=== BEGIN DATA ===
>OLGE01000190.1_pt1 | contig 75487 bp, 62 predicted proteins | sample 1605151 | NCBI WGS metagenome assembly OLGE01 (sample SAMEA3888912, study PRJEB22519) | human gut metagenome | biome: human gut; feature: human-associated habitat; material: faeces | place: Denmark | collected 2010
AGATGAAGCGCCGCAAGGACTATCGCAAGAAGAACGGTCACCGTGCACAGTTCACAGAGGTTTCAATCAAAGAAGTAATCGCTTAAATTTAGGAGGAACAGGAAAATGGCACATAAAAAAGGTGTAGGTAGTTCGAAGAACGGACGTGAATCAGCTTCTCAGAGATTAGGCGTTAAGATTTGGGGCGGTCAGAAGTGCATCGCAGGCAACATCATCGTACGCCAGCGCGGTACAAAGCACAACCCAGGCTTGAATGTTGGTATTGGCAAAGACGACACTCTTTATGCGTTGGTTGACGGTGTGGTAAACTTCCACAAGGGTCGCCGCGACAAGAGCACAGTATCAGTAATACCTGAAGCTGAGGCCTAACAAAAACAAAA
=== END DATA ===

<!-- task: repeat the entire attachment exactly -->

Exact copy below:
>OLGE01000190.1_pt1 | contig 75487 bp, 62 predicted proteins | sample 1605151 | NCBI WGS metagenome assembly OLGE01 (sample SAMEA3888912, study PRJEB22519) | human gut metagenome | biome: human gut; feature: human-associated habitat; material: faeces | place: Denmark | collected 2010
AGATGAAGCGCCGCAAGGACTATCGCAAGAAGAACGGTCACCGTGCACAGTTCACAGAGGTTTCAATCAAAGAAGTAATCGCTTAAATTTAGGAGGAACAGGAAAATGGCACATAAAAAAGGTGTAGGTAGTTCGAAGAACGGACGTGAATCAGCTTCTCAGAGATTAGGCGTTAAGATTTGGGGCGGTCAGAAGTGCATCGCAGGCAACATCATCGTACGCCAGCGCGGTACAAAGCACAACCCAGGCTTGAATGTTGGTATTGGCAAAGACGACACTCTTTATGCGTTGGTTGACGGTGTGGTAAACTTCCACAAGGGTCGCCGCGACAAGAGCACAGTATCAGTAATACCTGAAGCTGAGGCCTAACAAAAACAAAA